Privilege, Power, and Difference
By: Allan G. Johnson
I enjoyed the reading by Johnson because it made me realize that I knew much less about issues relating to gender, race, sexual orientation, ethnicity and social class. I realized that if you aren't confronted with these issues on a personal basis it can sometimes be easy to forget just how serious some of these problems still are today. The fact that a lot of things that may offend people happen so regularly, it is sometimes hard to notice them. This link below is an example of how sexism is portrayed on the news.
Sexism in the news
I can relate to Johnson's experience at the restaurant with his African American women friend. He said, " I felt how hard it was for me to talk about race and gender in that moment-about how the legacy of racism and sexism shapes our lives in such different ways, how my whiteness and maleness are sources of privilege that elevates me not above some abstract groups, but above her, my friend." I feel that I have been in that situation a few times before in high school, where I was afraid to offend a person of a different race or a women in some cases, just because I wasn't sure the way to word certain things. Offending someone of a different race was always a bigger concern then saying something wrong to a women, because I have had a lot of experience with talking to women, but not a whole lot of experience in talking to many people of a different race back in high school. The main reason for this is because my high school and my town of Coventry seems to be close to 90% white. Now that I have been in college and have had friends of different ethnicity's, this hasn't been as much as an issue for me.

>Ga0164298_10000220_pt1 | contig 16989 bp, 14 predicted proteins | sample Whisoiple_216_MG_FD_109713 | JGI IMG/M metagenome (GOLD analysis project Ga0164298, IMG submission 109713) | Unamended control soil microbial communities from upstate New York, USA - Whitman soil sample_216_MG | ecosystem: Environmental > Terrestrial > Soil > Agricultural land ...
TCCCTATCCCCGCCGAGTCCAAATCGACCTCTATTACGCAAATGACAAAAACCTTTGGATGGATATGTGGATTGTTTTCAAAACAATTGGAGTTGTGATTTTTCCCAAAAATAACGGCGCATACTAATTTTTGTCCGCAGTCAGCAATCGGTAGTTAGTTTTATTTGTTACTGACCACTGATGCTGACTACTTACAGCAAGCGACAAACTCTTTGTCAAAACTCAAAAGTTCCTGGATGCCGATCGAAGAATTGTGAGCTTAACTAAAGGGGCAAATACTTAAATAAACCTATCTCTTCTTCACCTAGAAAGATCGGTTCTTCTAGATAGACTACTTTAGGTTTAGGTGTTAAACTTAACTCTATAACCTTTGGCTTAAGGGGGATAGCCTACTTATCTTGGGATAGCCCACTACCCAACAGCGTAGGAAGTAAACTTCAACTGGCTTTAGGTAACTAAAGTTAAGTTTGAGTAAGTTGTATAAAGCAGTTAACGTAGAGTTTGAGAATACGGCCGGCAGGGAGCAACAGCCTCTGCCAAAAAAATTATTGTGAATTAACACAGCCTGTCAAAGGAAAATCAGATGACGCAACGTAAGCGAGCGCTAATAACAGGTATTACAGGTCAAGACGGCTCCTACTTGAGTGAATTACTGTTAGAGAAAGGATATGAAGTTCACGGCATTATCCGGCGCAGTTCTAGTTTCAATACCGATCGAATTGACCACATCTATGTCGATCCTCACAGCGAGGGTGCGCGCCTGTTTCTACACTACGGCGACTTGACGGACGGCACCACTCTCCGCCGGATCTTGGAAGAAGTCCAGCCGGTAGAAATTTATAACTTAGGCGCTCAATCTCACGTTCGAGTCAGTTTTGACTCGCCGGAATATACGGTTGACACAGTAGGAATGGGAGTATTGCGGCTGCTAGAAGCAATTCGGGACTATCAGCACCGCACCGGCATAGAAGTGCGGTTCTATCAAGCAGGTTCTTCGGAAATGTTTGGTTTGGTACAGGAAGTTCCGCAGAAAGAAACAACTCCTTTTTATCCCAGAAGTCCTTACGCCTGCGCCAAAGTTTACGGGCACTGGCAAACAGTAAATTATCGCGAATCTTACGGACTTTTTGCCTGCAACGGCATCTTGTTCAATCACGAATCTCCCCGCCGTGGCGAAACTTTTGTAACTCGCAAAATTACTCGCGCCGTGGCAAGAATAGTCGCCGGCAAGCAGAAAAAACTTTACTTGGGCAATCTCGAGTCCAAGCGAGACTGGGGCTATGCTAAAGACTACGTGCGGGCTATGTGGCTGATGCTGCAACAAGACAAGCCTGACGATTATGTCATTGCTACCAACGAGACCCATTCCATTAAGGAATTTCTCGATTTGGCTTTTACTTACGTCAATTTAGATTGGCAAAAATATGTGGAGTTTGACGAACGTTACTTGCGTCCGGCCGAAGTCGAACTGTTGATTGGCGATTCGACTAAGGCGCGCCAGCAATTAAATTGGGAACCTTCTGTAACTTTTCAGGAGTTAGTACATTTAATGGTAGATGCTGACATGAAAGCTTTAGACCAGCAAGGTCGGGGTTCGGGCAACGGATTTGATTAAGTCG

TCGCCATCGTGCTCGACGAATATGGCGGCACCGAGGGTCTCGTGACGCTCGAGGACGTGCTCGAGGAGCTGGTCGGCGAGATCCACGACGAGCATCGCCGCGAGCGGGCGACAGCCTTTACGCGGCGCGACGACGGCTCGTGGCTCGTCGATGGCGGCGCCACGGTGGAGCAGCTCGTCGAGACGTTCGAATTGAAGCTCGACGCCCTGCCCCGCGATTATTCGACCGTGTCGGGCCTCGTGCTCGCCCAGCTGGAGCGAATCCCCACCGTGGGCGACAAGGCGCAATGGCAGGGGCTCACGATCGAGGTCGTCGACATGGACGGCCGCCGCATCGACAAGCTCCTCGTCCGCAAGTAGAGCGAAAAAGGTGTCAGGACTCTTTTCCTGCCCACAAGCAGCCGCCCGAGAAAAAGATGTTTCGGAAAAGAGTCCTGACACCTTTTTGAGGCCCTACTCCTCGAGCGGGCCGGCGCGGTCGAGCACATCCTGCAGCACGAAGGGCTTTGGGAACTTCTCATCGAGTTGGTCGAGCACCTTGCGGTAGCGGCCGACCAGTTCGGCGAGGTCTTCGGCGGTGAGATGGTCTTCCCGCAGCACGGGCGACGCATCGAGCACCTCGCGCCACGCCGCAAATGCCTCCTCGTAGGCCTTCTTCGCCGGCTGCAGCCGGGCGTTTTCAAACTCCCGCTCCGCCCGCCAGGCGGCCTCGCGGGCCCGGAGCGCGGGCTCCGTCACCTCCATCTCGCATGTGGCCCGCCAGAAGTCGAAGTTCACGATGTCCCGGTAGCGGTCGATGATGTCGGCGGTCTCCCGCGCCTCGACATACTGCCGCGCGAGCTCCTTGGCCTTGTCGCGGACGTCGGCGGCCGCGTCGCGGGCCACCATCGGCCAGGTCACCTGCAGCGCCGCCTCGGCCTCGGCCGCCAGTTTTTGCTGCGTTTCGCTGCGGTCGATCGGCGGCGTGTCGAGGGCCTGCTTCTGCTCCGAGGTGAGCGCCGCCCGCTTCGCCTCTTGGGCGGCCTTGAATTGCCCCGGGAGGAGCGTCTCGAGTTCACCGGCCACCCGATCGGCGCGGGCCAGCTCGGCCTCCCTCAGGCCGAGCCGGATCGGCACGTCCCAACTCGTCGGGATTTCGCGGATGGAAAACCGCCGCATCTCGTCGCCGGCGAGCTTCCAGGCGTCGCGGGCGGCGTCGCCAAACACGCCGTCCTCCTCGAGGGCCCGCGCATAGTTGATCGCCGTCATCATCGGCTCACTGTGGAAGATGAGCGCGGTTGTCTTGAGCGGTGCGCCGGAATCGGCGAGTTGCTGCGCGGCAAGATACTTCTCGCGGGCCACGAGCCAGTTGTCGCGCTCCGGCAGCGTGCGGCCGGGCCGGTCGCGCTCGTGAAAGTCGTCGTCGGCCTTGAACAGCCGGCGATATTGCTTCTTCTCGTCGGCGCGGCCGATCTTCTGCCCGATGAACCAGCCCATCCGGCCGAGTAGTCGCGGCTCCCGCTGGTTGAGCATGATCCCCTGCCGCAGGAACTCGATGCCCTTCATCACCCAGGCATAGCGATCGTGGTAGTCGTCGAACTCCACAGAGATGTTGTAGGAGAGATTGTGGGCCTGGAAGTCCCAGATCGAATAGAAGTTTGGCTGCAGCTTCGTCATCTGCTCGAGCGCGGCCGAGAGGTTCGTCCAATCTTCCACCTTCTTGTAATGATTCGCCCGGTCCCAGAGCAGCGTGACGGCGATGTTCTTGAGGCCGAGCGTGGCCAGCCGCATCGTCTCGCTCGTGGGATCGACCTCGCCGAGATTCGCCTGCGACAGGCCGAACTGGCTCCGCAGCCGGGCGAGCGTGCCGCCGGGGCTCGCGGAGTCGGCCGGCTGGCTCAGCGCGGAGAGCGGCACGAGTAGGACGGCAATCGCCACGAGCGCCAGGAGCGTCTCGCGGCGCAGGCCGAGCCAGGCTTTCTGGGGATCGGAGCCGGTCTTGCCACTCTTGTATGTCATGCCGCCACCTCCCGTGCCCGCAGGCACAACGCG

I can also relate to how many people are labeled, as Johnson states the fact that "people are tagged with other labels that point to the lowest-status group they belong to, as in " women doctor" or "black writer" but never "white lawyer" or "male senator." I find myself guilty of doing this sometimes, and saying things like "Do you know that male nurse, or that women mecahanic" but often try to stop myself, to prevent from potentially offending someone.
Question for class:
Do minorities sometimes joke about there ethnicity to feel more comfortable?
The reason I ask this is because I have a friend, who is Asian and Jewish, and literally walks into parties yelling " The Asian Jew is here!", and constantly jokes about being both Asian and Jewish.